Assistant Professor of English Dr. Bradley J. Fest

Hartwick English Professor Introduces a Digital Age Phenomenon

April 24, 2018

Ever heard of a 3-million-page novel? Hartwick College Assistant Professor of English Dr. Bradley J. Fest is currently studying the recent appearance and proliferation of such massive texts. He will present “Too Big to Read: The Megatext in the Twenty-First Century”—the final installment of the 2017-18 Faculty Lecture Series—on Wednesday, May 2 at 12:20 p.m. in Eaton Lounge, Bresee Hall, on the College campus. The lecture is free and open to the public. Light refreshments will be served.

From massive videogames to gigantic cinematic universes to multimillion-page experimental novels, the digital age has seen the publication of unreadably large texts across media. Fest’s current project charts the emergence of the megatext as a distinctly 21st century form, and aims to illuminate what such huge artifacts can tell us about contemporary life. Engaging with the working paper for Richard Grossman’s forthcoming 3-million-page “novel,” Breeze Avenue, Fest will present a chapter from his work-in-progress, which discusses how scholars and critics might study texts that are, quite literally, too big to read.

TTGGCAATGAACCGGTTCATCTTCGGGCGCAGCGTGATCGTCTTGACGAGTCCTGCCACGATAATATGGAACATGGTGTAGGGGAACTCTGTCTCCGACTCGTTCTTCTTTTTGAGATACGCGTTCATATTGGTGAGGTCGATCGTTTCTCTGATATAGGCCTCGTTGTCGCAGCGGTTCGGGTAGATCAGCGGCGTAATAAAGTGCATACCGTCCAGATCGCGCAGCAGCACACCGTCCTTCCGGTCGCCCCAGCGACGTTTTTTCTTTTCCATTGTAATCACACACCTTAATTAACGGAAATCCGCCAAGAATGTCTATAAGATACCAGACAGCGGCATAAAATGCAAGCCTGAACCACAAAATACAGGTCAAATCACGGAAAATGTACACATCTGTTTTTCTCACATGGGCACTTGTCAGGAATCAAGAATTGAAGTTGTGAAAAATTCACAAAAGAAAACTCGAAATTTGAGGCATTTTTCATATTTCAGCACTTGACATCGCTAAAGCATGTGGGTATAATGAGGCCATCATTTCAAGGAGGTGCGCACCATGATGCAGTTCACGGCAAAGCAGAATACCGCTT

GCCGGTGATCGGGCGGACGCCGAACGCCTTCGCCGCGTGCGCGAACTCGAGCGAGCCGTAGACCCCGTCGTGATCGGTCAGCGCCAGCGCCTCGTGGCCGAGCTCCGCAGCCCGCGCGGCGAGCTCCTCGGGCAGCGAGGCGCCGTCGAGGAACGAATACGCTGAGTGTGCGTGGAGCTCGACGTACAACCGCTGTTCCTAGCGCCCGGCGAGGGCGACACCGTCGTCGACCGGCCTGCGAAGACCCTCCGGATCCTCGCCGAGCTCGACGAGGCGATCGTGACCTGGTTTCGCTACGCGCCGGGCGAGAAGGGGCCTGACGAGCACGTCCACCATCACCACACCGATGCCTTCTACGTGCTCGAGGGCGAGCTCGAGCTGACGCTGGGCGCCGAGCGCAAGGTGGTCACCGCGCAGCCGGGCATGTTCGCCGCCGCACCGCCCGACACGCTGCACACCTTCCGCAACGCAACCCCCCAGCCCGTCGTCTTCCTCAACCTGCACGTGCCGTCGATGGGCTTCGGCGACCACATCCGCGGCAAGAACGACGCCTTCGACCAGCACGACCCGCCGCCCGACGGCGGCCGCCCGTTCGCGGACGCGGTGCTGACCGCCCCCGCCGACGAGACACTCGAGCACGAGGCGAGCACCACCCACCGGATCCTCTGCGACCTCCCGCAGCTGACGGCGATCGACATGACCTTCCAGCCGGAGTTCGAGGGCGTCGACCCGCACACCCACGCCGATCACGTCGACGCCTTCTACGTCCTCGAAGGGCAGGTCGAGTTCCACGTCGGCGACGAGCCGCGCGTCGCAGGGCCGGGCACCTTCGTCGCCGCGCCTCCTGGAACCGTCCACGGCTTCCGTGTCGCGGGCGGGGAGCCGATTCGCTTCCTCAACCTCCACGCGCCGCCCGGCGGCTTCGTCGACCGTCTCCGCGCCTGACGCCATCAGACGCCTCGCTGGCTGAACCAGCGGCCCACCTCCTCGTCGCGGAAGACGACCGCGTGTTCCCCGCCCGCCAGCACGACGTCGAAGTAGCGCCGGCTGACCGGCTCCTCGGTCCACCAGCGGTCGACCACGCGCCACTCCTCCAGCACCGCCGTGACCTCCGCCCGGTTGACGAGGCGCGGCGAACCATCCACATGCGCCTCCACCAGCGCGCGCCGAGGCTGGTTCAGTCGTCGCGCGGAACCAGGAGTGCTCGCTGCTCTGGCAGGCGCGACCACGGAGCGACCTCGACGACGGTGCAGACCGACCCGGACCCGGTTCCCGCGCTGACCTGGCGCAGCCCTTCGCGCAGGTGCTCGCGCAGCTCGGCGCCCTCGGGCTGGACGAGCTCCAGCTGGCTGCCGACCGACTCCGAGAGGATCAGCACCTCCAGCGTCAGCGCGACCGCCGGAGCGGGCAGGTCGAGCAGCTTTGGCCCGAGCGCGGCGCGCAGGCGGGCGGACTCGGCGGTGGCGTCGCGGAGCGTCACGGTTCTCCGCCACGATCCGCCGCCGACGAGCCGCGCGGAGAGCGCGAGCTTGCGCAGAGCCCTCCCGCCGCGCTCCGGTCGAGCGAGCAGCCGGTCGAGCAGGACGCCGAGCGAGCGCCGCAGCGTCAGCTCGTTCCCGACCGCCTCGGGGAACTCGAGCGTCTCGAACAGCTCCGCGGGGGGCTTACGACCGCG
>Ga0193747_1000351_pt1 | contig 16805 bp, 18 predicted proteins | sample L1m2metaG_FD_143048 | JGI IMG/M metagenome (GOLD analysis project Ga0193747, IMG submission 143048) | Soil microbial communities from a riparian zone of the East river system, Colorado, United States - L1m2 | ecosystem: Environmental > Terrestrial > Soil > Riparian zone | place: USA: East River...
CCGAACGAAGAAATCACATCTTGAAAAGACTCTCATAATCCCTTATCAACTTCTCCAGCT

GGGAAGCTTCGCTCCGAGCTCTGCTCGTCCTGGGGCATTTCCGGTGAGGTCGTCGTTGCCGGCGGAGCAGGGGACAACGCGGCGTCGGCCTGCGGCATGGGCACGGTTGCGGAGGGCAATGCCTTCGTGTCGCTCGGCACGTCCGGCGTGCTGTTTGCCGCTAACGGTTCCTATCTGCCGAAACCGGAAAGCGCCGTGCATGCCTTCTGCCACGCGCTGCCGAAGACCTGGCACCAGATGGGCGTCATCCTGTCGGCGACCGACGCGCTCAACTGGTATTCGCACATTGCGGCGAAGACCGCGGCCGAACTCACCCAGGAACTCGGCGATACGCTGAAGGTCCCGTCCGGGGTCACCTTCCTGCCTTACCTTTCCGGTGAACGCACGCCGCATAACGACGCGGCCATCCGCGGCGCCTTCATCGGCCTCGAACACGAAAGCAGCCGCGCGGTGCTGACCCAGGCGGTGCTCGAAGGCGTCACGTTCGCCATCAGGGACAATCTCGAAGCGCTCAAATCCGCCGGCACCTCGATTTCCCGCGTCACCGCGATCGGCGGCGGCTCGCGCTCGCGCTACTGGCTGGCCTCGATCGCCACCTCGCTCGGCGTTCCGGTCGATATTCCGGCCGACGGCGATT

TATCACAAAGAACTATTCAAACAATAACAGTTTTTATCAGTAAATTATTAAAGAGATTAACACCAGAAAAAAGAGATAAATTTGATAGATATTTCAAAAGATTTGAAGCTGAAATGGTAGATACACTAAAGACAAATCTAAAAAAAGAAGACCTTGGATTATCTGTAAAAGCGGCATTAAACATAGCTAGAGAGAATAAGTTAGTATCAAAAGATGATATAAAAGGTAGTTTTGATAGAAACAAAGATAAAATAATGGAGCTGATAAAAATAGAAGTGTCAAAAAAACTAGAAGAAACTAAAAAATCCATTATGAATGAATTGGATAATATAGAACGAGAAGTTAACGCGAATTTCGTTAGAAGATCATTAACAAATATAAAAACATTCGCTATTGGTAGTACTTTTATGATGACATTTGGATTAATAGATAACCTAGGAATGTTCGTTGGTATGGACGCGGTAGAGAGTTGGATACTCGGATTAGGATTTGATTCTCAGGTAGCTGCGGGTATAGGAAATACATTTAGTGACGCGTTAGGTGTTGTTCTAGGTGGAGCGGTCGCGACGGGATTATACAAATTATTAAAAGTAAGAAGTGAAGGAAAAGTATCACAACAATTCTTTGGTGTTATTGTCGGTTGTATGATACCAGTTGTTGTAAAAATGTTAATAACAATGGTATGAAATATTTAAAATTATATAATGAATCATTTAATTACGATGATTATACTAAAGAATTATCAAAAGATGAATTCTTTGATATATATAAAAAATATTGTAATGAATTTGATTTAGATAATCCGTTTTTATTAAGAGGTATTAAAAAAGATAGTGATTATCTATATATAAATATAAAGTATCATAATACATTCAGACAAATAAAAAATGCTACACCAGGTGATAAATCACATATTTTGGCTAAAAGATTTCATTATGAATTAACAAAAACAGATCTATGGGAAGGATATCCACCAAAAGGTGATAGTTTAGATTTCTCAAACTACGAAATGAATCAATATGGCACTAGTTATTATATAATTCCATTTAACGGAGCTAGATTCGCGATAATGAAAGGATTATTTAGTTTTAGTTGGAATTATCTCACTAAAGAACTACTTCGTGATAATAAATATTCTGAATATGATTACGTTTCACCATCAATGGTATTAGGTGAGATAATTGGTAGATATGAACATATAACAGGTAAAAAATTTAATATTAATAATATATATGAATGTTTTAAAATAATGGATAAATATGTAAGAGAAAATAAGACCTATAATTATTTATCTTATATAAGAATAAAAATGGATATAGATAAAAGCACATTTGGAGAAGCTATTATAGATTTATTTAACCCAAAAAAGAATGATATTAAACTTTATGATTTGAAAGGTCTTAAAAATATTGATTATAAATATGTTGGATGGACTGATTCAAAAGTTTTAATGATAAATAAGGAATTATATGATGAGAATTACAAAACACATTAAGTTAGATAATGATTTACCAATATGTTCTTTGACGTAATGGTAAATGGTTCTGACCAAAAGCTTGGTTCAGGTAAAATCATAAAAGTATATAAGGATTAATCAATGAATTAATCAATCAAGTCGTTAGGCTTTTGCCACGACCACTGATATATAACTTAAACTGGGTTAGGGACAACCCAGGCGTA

Fest published a book of poetry in September, 2017, titled The Shape of Things (Salò Press). Along with a previous volume of poetry, The Rocking Chair (Blue Sketch, 2015), poems from Fest’s newest project have appeared or are forthcoming in The Airgonaut, Empty Mirror, Epigraph, Grain, HVTN, Likely Red, Masque & Spectacle, Nerve Cowboy, The Offbeat, TXTOBJX, Small Po[r]tions, and elsewhere. He has also written a number of critical and scholarly essays on contemporary literature and culture, which have appeared or are forthcoming in boundary 2, The b2o Review, CounterText, Critical Quarterly, Critique, David Foster Wallace and “The Long Thing” (Bloomsbury, 2014), First Person Scholar, Scale in Literature and Culture (Palgrave Macmillan, 2017), The Silence of Fallout (Cambridge Scholars, 2013), Studies in the Novel, and Wide Screen.

For more information on Fest’s work, visit his blog, The Hyperarchival Parallax.

Fest earned his M.F.A. and Ph.D. from the University of Pittsburgh.

For more information on the Faculty Lecture Series, contact Associate Professor of Political Science Dr. Amy Forster Rothbart at 607-431-4865 or